4.5 stars for beautiful writing, originality, and diversity.
I am really big on diversity in the YA genre, especially when it comes to stories that are not contemporary. So I’ll go ahead and make this clear–I loved this book. Not because it was perfect, but because it did something original and it did it well.
5 to 1 tells a story of two people, Sudasa and Kiran, who come from opposite ends of the social spectrum. Sudasa lives a life of luxury because she was born a girl and Kiran lives a life of poverty because he was born a boy. Bodger takes the present day issues of infanticide and foeticide in India and creates a society in which women are no longer unwanted, but revered, and men are treated as less than. She essentially reverses the gender inequality found within India today, creating a dystopian society ruled by a matriarchy instead of a patriarchy. I really liked the idea of women taking matters into their own hands and creating a new society out of frustration for the old.
Because of the shortness of the book, the world building is kept to a minimum. I couldn’t help but wish the book was one hundred pages longer so that I could become more immersed in the world. However, the lack of world building didn’t take away from much, as the characters do more than make up for it.
I was invested in the immediate struggles of Sudasa and Kiran, as they went against the grain of their little world. Their backgrounds were sprinkled throughout their narration, slowly revealing their complex personalities and willingness to go against their society, to forge their own paths for their lives. Both characters were strong in their own right. I especially appreciated how Sudasa stood up for herself time and time again, despite the pressure to conform and obey. Oh, and there is, thankfully, no romance in this book. There was definitely potential between Sudasa and Kiran, but Bodger wisely left romance out of the picture. Given the subject matter, it was only natural for the characters to focus on literally anything else before romance.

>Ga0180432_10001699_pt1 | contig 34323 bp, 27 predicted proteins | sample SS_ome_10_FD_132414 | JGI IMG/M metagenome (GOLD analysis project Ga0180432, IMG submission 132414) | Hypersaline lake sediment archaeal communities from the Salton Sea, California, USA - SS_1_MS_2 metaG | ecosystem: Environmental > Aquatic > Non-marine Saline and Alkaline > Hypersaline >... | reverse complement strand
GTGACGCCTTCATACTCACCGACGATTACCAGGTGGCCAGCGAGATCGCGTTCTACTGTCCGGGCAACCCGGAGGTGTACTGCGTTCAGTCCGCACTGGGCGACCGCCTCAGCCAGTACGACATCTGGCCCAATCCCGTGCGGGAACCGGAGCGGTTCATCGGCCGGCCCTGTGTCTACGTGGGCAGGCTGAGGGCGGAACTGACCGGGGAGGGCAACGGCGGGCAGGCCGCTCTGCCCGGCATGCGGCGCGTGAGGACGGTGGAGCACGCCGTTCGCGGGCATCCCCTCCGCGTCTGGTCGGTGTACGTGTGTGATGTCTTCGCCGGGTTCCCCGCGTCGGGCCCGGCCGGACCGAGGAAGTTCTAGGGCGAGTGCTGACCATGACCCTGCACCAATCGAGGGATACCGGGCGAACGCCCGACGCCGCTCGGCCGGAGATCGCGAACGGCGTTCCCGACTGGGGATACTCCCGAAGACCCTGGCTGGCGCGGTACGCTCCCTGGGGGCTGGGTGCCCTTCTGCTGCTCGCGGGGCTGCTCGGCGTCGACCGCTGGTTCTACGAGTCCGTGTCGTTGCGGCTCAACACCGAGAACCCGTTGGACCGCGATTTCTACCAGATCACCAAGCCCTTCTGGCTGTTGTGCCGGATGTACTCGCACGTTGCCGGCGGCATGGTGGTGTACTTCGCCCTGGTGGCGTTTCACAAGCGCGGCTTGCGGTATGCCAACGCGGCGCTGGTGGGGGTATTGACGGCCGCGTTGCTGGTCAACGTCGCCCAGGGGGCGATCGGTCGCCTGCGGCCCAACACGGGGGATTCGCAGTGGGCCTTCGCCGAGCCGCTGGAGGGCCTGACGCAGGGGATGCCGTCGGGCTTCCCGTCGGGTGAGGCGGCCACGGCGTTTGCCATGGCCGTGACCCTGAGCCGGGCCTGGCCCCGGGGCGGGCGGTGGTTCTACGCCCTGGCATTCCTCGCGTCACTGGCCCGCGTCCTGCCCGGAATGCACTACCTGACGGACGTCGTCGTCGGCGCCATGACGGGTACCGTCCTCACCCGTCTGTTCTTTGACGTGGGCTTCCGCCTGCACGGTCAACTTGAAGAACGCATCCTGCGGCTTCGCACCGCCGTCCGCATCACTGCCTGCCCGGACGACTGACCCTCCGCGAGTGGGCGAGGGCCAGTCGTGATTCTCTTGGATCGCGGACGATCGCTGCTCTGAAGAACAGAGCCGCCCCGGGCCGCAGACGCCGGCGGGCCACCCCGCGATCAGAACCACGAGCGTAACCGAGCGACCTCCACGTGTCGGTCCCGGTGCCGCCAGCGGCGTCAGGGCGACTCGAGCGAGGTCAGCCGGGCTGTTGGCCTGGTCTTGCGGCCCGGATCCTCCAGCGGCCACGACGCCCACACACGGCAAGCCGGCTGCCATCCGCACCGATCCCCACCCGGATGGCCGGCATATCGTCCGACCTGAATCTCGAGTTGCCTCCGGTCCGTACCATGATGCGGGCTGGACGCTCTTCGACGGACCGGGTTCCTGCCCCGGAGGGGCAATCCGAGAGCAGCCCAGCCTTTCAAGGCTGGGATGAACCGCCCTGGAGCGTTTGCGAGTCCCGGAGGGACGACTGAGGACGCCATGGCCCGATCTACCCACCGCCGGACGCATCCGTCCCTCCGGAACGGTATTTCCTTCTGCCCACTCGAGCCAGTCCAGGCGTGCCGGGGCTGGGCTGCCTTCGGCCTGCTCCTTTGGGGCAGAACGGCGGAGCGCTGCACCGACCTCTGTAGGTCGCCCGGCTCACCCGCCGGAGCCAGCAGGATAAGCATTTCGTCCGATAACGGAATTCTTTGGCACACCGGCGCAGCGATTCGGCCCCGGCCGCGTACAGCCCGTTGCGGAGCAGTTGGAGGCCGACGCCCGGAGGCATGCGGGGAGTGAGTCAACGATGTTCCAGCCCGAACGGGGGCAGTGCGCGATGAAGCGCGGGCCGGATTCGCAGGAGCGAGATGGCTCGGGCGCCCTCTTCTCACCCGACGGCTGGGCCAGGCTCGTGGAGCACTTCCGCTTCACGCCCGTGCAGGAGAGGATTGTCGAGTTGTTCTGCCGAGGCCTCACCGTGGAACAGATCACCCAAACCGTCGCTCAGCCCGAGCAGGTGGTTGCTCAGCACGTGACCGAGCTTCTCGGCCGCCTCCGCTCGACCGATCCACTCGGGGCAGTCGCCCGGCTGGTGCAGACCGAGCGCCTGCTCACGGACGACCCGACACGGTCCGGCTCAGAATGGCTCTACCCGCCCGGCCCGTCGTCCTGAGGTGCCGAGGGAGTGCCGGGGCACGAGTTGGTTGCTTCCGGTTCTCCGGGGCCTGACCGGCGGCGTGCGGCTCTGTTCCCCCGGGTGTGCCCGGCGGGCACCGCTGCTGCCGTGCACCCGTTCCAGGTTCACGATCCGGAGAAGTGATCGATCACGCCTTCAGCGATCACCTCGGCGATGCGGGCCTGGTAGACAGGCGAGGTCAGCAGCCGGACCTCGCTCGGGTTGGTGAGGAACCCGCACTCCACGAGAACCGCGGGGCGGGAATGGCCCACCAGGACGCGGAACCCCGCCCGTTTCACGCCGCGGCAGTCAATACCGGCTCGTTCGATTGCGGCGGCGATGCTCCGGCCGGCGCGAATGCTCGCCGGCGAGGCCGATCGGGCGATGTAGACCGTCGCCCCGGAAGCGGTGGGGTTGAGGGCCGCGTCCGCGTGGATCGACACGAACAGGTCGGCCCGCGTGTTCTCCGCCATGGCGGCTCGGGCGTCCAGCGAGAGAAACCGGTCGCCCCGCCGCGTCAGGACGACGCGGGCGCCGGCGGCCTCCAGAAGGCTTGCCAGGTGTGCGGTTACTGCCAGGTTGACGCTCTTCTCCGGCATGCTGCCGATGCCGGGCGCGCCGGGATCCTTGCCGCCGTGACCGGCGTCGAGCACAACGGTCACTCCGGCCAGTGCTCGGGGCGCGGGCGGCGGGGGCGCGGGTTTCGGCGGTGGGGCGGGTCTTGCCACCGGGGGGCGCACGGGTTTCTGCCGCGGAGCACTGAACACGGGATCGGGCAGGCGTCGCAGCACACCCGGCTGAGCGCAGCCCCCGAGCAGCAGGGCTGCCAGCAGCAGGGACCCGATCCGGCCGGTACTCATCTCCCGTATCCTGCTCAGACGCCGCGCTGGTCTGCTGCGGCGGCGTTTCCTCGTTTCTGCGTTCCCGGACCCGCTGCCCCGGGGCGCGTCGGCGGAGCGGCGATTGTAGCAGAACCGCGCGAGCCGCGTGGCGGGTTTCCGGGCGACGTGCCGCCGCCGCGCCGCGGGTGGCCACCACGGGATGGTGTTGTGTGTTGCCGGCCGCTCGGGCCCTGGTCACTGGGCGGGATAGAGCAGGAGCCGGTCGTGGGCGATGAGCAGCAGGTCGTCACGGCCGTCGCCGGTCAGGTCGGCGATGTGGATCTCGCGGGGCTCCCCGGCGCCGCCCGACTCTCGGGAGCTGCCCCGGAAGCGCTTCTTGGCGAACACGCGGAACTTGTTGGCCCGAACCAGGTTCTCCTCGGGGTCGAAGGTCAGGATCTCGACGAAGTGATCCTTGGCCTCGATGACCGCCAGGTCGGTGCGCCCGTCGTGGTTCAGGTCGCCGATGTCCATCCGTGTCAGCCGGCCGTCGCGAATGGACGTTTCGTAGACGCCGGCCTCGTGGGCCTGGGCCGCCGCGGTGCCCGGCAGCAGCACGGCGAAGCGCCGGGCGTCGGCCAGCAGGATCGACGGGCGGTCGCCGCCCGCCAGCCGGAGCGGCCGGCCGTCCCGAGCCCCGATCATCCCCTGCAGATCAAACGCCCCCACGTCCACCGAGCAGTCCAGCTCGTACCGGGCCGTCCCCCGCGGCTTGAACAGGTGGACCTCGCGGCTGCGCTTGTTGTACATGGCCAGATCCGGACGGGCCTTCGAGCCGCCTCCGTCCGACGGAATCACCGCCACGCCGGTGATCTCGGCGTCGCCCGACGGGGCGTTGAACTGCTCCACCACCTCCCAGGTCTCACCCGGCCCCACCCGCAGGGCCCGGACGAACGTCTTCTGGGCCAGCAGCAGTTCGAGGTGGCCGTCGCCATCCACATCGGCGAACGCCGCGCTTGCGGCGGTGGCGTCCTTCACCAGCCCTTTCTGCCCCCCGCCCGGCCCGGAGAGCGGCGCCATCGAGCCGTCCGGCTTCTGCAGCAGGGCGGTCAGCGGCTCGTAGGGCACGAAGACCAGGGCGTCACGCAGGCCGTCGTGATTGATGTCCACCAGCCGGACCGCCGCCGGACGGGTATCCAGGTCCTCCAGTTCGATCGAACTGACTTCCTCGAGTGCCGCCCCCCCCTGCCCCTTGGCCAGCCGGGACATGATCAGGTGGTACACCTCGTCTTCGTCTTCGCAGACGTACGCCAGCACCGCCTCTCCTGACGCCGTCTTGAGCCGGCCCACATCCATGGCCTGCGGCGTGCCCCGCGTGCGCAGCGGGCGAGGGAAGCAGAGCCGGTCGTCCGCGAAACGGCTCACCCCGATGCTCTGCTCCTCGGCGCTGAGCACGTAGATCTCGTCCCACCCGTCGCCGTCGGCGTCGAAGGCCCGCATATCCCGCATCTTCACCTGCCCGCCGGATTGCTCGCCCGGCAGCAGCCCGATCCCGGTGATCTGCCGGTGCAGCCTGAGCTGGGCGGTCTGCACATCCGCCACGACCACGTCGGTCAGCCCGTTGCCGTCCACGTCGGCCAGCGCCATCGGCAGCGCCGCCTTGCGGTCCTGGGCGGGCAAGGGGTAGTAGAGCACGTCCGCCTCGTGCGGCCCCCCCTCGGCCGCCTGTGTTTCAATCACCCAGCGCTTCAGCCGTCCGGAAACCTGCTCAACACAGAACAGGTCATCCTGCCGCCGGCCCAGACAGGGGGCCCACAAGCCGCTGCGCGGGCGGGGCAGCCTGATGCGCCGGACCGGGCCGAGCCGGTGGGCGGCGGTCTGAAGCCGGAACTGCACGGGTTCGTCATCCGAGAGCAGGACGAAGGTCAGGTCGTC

Another thing I appreciated about this book was that Bodger got the Hindi right. That’s a big plus.
I highly recommend everyone read 5 to 1, especially if you’re looking for something original and diverse within ya. Bodger takes a very serious social and cultural issue found within India and creates a respectful, beautiful story as a result, while not watering down the seriousness of the subject matter. So many dystopian novels leave me confused and uninvested, making me wonder how exactly the society became the way it is. Though the reader doesn’t found out the exact mechanics for the establishment of Koyanganar, we know why it came to be. And that’s equally, if not more, important.
Crossing my fingers for a sequel!
Thank you to Netgalley and the publisher for sending me an eARC in exchange for an honest review.